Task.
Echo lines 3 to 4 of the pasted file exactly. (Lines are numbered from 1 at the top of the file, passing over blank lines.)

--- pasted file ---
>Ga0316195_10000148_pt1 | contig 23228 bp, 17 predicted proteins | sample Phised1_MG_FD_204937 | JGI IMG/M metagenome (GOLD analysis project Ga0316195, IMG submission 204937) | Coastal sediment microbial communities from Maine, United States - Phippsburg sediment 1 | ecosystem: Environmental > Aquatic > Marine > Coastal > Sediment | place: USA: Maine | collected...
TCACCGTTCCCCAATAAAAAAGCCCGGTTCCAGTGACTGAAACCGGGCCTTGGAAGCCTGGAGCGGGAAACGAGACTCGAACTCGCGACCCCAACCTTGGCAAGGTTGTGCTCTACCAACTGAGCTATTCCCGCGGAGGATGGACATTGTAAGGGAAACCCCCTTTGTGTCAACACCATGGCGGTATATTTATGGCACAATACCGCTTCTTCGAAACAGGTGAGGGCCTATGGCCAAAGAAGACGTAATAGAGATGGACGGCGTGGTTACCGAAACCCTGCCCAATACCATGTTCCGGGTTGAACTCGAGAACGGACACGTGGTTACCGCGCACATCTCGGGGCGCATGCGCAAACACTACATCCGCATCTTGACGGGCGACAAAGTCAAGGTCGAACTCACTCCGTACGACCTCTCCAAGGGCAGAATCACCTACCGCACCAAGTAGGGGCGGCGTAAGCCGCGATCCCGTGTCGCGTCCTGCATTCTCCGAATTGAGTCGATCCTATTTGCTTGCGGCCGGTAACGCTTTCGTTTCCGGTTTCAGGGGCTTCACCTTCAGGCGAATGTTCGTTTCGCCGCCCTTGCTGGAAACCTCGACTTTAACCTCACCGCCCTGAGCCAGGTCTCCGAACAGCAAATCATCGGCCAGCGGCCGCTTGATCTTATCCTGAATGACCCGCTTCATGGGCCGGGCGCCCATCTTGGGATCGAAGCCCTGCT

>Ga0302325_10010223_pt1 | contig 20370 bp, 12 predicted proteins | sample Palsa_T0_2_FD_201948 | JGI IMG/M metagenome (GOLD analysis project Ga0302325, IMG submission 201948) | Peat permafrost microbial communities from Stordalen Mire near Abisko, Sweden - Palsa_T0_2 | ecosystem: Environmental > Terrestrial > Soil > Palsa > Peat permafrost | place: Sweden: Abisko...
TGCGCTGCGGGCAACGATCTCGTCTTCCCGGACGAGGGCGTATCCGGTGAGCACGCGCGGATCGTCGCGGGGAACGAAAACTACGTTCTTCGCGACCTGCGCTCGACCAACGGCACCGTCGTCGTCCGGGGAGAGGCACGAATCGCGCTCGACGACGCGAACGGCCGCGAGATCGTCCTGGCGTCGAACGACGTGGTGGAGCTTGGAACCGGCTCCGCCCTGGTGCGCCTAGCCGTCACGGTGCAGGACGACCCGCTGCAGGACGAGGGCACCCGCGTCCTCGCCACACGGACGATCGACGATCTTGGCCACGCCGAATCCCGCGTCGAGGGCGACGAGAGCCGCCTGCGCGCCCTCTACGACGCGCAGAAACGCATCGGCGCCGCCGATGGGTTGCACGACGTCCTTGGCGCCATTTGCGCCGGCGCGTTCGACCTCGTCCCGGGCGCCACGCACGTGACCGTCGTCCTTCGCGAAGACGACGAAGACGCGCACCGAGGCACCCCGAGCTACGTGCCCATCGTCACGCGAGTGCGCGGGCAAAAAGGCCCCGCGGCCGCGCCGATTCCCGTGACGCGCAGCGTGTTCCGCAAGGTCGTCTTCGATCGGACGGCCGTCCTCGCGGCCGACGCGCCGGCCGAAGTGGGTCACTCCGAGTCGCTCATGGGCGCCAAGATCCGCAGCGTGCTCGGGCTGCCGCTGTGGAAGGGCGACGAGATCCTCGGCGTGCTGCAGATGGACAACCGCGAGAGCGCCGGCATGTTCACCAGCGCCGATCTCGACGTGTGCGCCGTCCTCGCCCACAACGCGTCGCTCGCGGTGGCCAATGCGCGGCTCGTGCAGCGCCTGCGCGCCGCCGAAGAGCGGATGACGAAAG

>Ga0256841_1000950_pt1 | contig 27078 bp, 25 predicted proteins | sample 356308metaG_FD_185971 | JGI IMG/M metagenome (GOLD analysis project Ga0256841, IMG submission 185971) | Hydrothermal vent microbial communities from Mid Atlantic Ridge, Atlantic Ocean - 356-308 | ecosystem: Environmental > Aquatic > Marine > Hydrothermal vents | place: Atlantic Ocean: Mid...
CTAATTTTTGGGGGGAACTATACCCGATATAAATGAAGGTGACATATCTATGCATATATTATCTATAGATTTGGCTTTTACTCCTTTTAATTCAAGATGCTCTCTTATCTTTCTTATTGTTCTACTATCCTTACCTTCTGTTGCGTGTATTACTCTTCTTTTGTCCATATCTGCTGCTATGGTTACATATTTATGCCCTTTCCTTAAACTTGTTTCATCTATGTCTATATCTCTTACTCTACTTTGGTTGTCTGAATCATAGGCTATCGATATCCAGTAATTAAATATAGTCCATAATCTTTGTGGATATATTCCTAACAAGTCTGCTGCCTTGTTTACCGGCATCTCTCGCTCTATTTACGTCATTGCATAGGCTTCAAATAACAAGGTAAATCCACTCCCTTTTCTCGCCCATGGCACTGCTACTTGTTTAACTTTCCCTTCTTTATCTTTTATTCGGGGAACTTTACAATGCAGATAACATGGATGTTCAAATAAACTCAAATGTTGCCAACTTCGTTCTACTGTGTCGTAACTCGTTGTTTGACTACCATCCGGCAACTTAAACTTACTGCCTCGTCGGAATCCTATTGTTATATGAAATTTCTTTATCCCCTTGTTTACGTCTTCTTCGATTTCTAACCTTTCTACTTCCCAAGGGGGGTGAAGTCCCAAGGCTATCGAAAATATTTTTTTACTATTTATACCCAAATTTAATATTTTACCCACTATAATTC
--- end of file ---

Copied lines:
>Ga0302325_10010223_pt1 | contig 20370 bp, 12 predicted proteins | sample Palsa_T0_2_FD_201948 | JGI IMG/M metagenome (GOLD analysis project Ga0302325, IMG submission 201948) | Peat permafrost microbial communities from Stordalen Mire near Abisko, Sweden - Palsa_T0_2 | ecosystem: Environmental > Terrestrial > Soil > Palsa > Peat permafrost | place: Sweden: Abisko...
TGCGCTGCGGGCAACGATCTCGTCTTCCCGGACGAGGGCGTATCCGGTGAGCACGCGCGGATCGTCGCGGGGAACGAAAACTACGTTCTTCGCGACCTGCGCTCGACCAACGGCACCGTCGTCGTCCGGGGAGAGGCACGAATCGCGCTCGACGACGCGAACGGCCGCGAGATCGTCCTGGCGTCGAACGACGTGGTGGAGCTTGGAACCGGCTCCGCCCTGGTGCGCCTAGCCGTCACGGTGCAGGACGACCCGCTGCAGGACGAGGGCACCCGCGTCCTCGCCACACGGACGATCGACGATCTTGGCCACGCCGAATCCCGCGTCGAGGGCGACGAGAGCCGCCTGCGCGCCCTCTACGACGCGCAGAAACGCATCGGCGCCGCCGATGGGTTGCACGACGTCCTTGGCGCCATTTGCGCCGGCGCGTTCGACCTCGTCCCGGGCGCCACGCACGTGACCGTCGTCCTTCGCGAAGACGACGAAGACGCGCACCGAGGCACCCCGAGCTACGTGCCCATCGTCACGCGAGTGCGCGGGCAAAAAGGCCCCGCGGCCGCGCCGATTCCCGTGACGCGCAGCGTGTTCCGCAAGGTCGTCTTCGATCGGACGGCCGTCCTCGCGGCCGACGCGCCGGCCGAAGTGGGTCACTCCGAGTCGCTCATGGGCGCCAAGATCCGCAGCGTGCTCGGGCTGCCGCTGTGGAAGGGCGACGAGATCCTCGGCGTGCTGCAGATGGACAACCGCGAGAGCGCCGGCATGTTCACCAGCGCCGATCTCGACGTGTGCGCCGTCCTCGCCCACAACGCGTCGCTCGCGGTGGCCAATGCGCGGCTCGTGCAGCGCCTGCGCGCCGCCGAAGAGCGGATGACGAAAG